The Lou Messugo Blog - life in the south of France from a British/Australian TCK's perspective, bringing you French culture, travel on the Côte d'Azur and beyond, expat issues and a little bit of je ne sais quoi all mixed up with a hefty dose of photography.
Today I'm sharing a post written by Jacqueline Brown from The French Village Diaries on the day that the 100th Tour de France is in Nice, just half an hour away from us. Jacqueline explains the Tour clearly and comprehensively, so I thought, why should I do it myself, when it's already been done so well?
The Tour de France
by Jacqueline from The French Village Diaries, a Brit who moved to France in 2004 with her family to live her dream of a simpler life in rural France. Passionate about everything French, she writes about life in France, food, village life, education, travel and books.
We are not a sports mad family. We do enjoy an active and outdoor lifestyle, but none of us could explain the 'off-side rule' and we conveniently manage to miss football and rugby on TV even if it is World or European cup games. The tennis also passes every year without us feeling the need to watch a single match. However, last year Ade and I found ourselves tuning into ITV4 every evening to watch the Tour de France coverage and we are counting down the days (seven) until the start of the 100th Tour begins in Corsica on June 29th.
Last year the terminology and the rules were a bit of a mystery to us and while we are still not experts we have grasped the basics and here is our little summery in case it is all a bit confusing to you too. Full information can be found on le Tour website and don't forget whether you understand it all or not, if you do tune in you will get to see some lovely areas of La Belle France. Read more
Do click through and read all about how this amazing sporting event works. I'll be getting back to you in a few days with pictures of it as it passes just five minutes away from us, in Valbonne. Have you ever seen the Tour? I'd love to hear about your experiences.
When the Tour de France went through our town in England one of our grandchildren said". I can't see grandpa, another said "they don't have trailer wheels. It was a great success and much enjoyed by all.t
What a lovely story Thomas!
Stopping by on Day 2 of UBC. I'm not a huge sports fan but I appreciate easy to digest summaries - great for conversations at social events.
Thanks for commenting Nicki, I'm glad you found my post useful!!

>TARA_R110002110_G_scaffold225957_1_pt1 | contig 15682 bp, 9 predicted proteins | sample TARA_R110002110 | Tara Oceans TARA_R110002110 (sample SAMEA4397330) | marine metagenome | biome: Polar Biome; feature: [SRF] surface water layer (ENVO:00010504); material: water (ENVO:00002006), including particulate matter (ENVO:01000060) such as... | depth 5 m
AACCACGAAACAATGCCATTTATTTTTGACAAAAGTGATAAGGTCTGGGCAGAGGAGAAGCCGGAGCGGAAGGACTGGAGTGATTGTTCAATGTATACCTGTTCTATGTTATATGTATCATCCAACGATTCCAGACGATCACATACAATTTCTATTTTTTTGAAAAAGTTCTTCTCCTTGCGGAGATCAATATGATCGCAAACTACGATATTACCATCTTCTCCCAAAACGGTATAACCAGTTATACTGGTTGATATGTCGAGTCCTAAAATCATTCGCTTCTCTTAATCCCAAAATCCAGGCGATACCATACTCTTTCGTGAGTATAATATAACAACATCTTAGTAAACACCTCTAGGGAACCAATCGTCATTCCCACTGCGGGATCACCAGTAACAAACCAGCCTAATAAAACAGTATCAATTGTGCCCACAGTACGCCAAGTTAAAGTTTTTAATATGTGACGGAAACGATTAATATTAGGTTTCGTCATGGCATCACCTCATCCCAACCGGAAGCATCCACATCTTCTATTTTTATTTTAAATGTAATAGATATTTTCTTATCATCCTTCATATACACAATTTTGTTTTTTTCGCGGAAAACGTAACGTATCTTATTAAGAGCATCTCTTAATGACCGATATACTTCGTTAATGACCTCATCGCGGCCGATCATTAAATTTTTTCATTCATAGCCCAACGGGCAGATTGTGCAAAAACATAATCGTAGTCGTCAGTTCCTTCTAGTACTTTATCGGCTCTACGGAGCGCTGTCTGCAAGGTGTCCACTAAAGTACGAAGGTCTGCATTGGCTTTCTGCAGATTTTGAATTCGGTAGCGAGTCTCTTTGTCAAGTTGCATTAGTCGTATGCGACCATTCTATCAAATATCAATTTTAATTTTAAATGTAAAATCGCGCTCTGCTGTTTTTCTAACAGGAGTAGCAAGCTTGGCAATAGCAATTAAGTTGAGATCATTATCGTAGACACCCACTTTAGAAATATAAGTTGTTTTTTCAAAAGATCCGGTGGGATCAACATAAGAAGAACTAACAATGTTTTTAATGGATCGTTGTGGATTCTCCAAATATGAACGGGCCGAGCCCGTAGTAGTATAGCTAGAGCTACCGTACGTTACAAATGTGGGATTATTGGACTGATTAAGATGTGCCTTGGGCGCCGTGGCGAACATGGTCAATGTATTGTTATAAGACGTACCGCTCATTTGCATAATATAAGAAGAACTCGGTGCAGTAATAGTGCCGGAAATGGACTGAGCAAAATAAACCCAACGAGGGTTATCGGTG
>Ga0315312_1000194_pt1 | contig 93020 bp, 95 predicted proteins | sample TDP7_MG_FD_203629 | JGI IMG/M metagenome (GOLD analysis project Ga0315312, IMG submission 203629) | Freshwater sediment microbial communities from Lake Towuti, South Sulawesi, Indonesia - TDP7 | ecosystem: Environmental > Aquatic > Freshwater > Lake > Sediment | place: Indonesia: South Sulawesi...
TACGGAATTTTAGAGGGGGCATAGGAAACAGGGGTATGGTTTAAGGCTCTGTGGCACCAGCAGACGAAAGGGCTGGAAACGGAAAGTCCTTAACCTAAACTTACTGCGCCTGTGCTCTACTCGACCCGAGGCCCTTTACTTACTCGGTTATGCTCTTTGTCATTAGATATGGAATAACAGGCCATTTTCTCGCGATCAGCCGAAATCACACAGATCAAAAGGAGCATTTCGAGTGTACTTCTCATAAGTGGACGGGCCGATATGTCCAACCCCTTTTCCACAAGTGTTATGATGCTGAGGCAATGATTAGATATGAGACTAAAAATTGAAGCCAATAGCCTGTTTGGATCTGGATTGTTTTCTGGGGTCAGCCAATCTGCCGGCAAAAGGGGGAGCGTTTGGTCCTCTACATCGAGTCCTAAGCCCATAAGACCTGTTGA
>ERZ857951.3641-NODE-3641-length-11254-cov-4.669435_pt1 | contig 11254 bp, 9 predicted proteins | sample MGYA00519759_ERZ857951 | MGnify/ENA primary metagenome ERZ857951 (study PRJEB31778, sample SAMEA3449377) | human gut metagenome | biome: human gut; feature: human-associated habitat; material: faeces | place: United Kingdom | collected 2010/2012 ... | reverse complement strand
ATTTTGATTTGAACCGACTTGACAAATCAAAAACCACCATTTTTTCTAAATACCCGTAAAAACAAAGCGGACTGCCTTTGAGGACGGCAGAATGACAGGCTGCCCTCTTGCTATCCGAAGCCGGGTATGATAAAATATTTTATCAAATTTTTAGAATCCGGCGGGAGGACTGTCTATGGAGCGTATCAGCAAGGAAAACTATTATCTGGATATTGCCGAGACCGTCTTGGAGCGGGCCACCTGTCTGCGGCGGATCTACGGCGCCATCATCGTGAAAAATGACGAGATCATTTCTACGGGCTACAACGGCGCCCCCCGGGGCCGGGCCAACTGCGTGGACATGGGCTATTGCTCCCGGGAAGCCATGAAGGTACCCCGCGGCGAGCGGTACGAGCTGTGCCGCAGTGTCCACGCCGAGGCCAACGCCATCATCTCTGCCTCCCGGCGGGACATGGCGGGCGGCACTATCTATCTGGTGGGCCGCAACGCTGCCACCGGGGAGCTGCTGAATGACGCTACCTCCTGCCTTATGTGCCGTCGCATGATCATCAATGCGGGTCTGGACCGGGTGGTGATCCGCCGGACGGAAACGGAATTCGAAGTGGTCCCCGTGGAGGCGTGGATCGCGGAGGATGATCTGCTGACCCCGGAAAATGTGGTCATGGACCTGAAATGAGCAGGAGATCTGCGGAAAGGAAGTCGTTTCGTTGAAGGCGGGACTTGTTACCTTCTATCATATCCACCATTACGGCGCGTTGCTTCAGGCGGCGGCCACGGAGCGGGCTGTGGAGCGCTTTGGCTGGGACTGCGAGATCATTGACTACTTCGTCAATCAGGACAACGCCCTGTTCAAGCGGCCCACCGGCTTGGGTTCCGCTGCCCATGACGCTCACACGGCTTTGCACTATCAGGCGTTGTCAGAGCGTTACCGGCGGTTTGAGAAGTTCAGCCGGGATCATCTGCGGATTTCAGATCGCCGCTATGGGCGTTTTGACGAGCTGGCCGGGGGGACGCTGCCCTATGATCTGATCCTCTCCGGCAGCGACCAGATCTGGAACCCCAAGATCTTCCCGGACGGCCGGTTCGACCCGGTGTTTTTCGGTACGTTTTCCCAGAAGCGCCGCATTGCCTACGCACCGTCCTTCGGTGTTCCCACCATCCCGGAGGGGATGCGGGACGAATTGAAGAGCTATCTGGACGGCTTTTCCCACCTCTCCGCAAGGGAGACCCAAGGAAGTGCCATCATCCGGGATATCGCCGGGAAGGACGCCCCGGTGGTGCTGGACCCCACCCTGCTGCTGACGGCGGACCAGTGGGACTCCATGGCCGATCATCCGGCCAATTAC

Your post has made me curious. Being from the USA, I concur with the other comment-er that Lance Armstrong has turned it into a 'circus' here. I'll watch a bit to see the beauty next time!
I'm so glad I inspired you to watch. The thing is it's an amazing thing that the cyclists do if you can get past the doping scandals of the last few years. It's the toughest sporting event in the world, so it's pretty impressive and yes, it goes through gorgeous scenery along the way. Thanks for commenting.
I'm not a sports fan at all I don't enjoy playing it or watching it but I do enjoy cheering for big sporting events like the Olympics, State of Origin (NSW) and Tour De France. Weird I know.
I guess I can take it all in small doses, too much gets boring and I'd rather a good book (or blog) to read.
I'm so with you Peta. That's just how I feel. Thanks for commenting.
Hey Phoebe, I think we are on the same schedule. Yes I saw the Tour and it was insane. They rode from Barcelona up here to the ski mountain Arcalis. Nice post
Thanks Brook! Yes it's a crazy sport. I've never seen it in the mountains, that must be pretty good.
Stopping by from UBC, Day 2.
As an American I find the Tour de France similar to NASCAR. I don't watch either. I suppose if the cyclists were zooming through my town, I'd come out and watch though...
Hi Peggy, thanks for taking the time to comment. I must admit that I really do love the Tour, and I can't wait to see it tomorrow.
In the states the Tour has become quite the media... circus? All Armstrong's fault of course. Thanks for sharing.
It's a media circus here too and yes Armstrong managed to do lots of damage, but I still love it. Funnily enough you can still see "Go Lance, go" written on the road in our town when he rode through on his last ever tour in 2009. How wrong that seems now!
In England, everyone follows this great sporting event on the television. The UK sends many bike riders to compete. Thanks for sharing.
Hi Francene, the British riders are some of the greatest, it's such a shame Bradley Wiggins isn't competing again this year.